Improving FIP Diagnostics
Feline infectious peritonitis (FIP) is a devastating infectious disease of felids infected with feline coronavirus (FCoV) that, until recently, has been challenging to diagnose, because of the non-specific clinical signs that could be related to many diseases and infections. Both chronic and acute forms of the disease occur, with cats exhibiting general signs such as pyrexia, lethargy, inappetance, anorexia and mood changes; the acute form is commonly accompanied by a build-up of viscous fluid in the chest or abdomen. The pathogenesis remains poorly understood even after decades of research; this lack of knowledge impedes diagnosis, treatment and prevention. I am a highly motivated scientist with a keen interest in virology and specifically viral diagnostics; my interest in FIP has grown from working in a laboratory well known for its involvement in FIP research.
During the course of my PhD project, I will undertake research on a number of themes related to improving FIP diagnostics.
Specifically, I intend to:
1. Evaluate the current range of host parameters used for FIP diagnosis
2. Identify novel biomarkers using established and emerging technologies
3. Develop algorithms to allow quantitative FIP diagnostics
As the project develops, I will investigate the molecular epidemiology of FCoV infection and evaluate whether viral sequence data could improve diagnostic capabilities.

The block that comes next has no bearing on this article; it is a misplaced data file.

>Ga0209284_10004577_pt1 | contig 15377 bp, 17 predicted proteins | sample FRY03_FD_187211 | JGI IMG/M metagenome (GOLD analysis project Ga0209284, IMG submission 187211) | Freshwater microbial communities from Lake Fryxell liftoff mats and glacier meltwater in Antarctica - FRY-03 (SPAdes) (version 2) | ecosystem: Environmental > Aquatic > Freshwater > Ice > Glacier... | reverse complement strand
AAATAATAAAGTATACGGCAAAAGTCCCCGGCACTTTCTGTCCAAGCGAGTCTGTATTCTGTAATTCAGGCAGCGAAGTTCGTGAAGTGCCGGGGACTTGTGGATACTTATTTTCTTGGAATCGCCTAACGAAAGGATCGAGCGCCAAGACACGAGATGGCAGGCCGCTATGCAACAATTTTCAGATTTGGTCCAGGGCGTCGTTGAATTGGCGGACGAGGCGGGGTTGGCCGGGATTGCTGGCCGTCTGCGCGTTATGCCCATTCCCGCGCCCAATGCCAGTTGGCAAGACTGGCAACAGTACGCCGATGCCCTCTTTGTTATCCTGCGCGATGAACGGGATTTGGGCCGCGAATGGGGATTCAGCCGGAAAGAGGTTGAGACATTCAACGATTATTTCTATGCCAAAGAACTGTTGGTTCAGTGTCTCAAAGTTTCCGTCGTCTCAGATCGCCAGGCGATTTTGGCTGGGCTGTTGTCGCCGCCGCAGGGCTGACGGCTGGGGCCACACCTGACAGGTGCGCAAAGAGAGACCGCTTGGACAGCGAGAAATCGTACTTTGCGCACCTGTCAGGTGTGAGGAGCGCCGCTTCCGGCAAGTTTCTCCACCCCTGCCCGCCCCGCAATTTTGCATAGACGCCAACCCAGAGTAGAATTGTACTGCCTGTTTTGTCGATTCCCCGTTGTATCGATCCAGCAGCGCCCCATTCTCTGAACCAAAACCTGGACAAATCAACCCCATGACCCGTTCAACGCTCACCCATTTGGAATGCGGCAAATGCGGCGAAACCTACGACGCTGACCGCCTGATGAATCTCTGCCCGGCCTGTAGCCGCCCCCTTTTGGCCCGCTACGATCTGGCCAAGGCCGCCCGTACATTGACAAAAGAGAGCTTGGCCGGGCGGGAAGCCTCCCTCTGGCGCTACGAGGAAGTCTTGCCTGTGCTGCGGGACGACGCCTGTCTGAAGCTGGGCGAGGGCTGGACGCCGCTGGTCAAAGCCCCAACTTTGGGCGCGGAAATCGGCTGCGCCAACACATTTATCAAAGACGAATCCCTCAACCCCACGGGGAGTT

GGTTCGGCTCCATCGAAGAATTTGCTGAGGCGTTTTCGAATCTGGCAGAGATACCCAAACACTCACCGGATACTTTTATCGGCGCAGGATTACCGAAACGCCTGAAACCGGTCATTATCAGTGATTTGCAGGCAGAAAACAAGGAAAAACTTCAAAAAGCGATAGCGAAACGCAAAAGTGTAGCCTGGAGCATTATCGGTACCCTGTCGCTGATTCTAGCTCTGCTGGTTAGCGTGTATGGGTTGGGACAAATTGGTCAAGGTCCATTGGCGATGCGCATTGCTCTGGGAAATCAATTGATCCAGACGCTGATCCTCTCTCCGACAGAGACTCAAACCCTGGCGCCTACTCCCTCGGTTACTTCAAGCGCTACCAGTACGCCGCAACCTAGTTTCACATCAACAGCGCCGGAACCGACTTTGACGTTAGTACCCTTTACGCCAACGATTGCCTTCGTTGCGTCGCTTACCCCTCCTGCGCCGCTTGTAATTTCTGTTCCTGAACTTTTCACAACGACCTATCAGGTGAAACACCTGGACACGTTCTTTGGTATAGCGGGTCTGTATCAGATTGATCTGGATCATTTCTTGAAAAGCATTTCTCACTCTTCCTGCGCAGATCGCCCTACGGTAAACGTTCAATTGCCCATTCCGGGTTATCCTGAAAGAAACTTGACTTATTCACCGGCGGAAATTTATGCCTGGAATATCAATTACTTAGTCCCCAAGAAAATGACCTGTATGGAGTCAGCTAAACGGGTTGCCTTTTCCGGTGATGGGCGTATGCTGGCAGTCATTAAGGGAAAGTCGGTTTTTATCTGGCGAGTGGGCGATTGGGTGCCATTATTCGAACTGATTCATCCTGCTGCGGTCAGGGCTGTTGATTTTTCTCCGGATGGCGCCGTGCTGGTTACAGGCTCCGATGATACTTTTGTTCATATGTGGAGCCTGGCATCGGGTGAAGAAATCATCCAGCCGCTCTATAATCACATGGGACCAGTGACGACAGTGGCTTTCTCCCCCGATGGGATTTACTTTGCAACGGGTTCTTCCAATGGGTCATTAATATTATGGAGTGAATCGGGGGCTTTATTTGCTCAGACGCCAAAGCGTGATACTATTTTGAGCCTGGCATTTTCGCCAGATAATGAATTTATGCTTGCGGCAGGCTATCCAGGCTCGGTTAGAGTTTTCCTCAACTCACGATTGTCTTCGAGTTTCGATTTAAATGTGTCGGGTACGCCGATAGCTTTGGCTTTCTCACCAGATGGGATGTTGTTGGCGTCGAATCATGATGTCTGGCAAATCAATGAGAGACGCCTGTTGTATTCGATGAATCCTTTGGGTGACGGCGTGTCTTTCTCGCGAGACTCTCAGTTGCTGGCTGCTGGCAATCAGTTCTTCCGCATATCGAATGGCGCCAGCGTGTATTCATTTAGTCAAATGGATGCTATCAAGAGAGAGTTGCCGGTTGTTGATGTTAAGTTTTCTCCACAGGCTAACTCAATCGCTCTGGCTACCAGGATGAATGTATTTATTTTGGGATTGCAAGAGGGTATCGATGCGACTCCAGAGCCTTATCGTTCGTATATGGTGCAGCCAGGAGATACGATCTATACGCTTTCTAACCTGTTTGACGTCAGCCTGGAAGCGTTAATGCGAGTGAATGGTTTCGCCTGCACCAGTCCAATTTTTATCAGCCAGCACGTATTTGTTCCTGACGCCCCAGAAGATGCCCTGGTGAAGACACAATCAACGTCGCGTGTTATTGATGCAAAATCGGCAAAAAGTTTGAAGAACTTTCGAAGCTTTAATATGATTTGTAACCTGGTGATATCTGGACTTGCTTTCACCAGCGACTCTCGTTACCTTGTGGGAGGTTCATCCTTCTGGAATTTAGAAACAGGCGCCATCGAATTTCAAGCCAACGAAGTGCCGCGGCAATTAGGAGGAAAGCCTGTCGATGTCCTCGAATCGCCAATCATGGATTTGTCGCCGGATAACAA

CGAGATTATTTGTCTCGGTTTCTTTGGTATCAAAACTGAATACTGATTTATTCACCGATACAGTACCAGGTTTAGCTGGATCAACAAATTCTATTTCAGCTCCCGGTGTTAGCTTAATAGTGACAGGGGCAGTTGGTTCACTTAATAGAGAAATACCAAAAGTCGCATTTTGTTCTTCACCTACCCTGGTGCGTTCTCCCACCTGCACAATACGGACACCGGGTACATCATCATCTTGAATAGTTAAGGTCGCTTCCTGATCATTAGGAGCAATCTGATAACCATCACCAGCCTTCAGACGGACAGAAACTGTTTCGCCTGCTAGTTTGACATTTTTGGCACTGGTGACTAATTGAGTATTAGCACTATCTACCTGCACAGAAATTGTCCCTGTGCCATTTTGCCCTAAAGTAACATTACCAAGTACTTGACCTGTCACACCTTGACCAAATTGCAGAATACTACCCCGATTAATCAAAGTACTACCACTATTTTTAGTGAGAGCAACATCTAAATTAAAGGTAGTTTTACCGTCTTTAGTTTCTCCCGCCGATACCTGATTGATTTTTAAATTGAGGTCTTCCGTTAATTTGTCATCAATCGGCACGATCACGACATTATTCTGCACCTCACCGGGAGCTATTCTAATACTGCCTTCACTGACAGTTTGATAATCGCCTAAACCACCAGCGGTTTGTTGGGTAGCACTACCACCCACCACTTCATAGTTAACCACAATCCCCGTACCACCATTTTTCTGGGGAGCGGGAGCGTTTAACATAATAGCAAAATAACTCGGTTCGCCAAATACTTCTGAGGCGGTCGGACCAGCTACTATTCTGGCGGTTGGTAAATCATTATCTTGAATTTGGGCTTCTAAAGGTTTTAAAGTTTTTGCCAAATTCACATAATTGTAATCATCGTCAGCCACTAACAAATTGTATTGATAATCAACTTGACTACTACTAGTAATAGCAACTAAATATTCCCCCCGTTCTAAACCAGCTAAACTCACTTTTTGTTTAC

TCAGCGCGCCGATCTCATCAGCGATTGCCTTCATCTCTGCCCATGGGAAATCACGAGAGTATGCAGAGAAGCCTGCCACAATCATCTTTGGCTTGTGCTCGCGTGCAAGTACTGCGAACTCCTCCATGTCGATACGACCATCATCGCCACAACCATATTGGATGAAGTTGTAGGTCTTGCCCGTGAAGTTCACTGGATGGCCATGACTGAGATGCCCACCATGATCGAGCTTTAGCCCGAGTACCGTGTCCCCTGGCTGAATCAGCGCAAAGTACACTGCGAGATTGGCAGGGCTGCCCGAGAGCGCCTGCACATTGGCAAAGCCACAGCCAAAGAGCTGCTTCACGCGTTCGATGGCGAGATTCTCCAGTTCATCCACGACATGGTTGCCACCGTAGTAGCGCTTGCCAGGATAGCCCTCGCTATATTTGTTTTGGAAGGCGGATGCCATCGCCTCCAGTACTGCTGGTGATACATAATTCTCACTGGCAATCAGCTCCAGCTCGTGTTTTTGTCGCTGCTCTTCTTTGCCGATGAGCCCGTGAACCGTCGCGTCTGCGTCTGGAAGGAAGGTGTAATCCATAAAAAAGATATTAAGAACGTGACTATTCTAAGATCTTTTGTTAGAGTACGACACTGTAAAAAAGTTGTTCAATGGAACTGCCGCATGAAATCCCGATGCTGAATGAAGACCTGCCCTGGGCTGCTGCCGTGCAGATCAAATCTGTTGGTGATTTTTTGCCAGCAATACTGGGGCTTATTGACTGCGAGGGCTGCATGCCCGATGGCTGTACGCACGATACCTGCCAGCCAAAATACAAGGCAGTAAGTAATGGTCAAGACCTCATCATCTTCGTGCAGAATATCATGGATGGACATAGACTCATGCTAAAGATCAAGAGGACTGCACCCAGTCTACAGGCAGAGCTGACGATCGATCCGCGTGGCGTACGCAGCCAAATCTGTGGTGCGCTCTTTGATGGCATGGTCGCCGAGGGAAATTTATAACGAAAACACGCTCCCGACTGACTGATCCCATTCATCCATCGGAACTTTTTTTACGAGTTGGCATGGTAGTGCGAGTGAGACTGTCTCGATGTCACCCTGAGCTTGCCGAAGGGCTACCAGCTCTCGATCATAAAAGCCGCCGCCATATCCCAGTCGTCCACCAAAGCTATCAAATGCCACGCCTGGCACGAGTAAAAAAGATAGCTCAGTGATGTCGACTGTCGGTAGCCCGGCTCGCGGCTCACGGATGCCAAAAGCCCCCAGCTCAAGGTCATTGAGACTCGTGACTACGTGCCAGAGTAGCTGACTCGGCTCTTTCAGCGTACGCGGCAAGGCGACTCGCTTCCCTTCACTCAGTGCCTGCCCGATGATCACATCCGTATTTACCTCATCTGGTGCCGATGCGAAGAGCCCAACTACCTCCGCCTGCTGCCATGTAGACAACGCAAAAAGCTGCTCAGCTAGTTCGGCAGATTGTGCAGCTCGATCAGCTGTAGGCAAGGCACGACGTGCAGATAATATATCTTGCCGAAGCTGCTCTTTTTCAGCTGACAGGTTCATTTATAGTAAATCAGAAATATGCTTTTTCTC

The project is a collaborative effort involving the School of Veterinary Medicine, the Institute of Biodiversity Animal Health and Comparative Medicine and the Centre for Virus Research (CVR) at the University of Glasgow. My primary project supervisor is Dr Willie Weir, the clinical lead in Infectious Disease in the Veterinary Diagnostic Service and a specialist in bioinformatics. My second supervisor is Prof Margaret Hosie, a professor of comparative virology at the CVR with an international reputation in feline virus research. Dr Simon Babayan recently joined my supervisory team. Simon is a member of the Institute of Biodiversity, Animal Health and Comparative Medicine. He has a wealth of experience in the feild of machine learning and disease modelling, as such he will be instrumental in guiding the technical aspects of this project.
Schools and research institutes
Institute of Biodiversity, Animal Health & Comparative Medicine
MRC-University of Glasgow Centre for Virus Research